Russian President Vladimir Putin has offered new assurances to gay athletes and fans attending the 2014 Sochi Winter Olympics next month. Yet he defends Russia’s anti-gay law by equating gays with pedophiles and says Russia needs to “cleanse” itself of homosexuality if it wants to increase its birth rate.
Putin’s comments in a TV interview broadcast Sunday still show the wide gulf between the perception of homosexuality in Russia versus the West. A Russian law passed last year banning “propaganda of nontraditional sexual relations” among minors has caused an international outcry.
Putin refused to answer a question on whether he believes that people are born gay or become gay. The Russian law, however, suggests that information about homosexuality can influence a child’s sexual orientation.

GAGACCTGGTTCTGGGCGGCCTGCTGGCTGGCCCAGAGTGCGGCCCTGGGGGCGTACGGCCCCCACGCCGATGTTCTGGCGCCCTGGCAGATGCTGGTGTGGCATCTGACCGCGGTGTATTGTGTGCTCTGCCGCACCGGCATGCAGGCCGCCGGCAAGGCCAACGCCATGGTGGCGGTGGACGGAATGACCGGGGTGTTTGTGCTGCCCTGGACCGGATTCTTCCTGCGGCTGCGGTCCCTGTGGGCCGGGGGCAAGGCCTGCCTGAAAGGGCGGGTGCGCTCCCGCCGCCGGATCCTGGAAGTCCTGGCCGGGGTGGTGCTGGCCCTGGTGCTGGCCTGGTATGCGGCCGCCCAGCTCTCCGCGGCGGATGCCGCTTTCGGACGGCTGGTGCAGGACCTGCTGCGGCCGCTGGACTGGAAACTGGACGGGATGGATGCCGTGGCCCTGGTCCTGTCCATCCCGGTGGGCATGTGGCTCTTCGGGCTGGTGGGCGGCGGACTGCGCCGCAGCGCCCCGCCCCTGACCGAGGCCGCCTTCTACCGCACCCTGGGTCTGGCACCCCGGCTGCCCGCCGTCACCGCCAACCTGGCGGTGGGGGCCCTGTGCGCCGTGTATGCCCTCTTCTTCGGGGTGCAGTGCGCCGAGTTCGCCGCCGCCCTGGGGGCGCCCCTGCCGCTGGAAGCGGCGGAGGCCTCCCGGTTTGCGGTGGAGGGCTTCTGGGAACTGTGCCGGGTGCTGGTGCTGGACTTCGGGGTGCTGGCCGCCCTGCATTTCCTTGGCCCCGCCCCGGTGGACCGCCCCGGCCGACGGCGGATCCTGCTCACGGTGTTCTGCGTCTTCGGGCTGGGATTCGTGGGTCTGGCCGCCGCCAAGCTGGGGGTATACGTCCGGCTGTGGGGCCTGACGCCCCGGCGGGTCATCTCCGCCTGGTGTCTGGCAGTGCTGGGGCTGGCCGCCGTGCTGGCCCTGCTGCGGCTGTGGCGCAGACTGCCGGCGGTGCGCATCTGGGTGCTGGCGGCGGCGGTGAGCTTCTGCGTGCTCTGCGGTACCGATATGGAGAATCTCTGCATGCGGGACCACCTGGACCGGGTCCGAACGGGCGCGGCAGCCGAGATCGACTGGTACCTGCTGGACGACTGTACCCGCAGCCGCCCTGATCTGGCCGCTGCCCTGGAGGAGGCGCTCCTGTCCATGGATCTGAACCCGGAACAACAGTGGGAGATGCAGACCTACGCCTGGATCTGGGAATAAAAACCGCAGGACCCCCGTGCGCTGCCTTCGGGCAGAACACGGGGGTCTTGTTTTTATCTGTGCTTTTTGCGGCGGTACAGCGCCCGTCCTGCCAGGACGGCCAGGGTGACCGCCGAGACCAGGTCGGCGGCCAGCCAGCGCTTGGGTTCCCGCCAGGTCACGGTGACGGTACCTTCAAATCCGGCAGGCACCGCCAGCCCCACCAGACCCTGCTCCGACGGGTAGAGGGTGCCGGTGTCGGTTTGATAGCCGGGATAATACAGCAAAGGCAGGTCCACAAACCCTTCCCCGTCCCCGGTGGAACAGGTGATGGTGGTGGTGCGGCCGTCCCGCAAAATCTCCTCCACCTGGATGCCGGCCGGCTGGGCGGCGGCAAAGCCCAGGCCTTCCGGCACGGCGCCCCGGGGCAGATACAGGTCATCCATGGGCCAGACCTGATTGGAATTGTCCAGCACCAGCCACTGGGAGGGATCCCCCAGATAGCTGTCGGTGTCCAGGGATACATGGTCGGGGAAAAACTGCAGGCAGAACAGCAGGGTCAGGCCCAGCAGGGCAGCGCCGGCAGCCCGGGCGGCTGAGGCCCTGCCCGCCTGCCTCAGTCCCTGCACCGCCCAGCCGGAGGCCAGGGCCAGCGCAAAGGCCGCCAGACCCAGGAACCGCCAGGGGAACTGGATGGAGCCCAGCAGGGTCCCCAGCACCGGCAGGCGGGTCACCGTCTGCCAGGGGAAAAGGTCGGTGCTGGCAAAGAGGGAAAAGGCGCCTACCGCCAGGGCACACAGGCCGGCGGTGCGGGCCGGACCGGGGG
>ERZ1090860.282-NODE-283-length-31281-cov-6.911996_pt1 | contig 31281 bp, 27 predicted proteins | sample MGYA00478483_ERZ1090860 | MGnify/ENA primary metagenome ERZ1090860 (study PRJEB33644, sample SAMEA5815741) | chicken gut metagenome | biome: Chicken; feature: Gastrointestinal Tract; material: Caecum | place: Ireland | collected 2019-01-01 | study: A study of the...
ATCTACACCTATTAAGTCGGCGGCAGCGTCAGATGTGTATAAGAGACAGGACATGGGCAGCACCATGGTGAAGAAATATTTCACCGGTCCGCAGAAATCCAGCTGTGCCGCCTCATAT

The Russian president has found himself frequently discussing his country’s anti-gay laws, as the world’s attention shifts Russia’s way ahead of the Olympics. Putin has identified himself closely with the $50-billion event. Calls for a mass boycott of the games due to the laws have failed, but the row has clouded the build-up to the event.
Critics say the law is discriminatory and part of a rolling back of human rights and democratic freedoms under Putin, who has taken a more conservative course on social issues since returning to the presidency in mid-2012.
On Friday, Putin insisted Russia is not “going after” gays, according to Reuters. “There is no ban on non-traditional forms of sexual interaction between people. We have a ban on propaganda of homosexuality”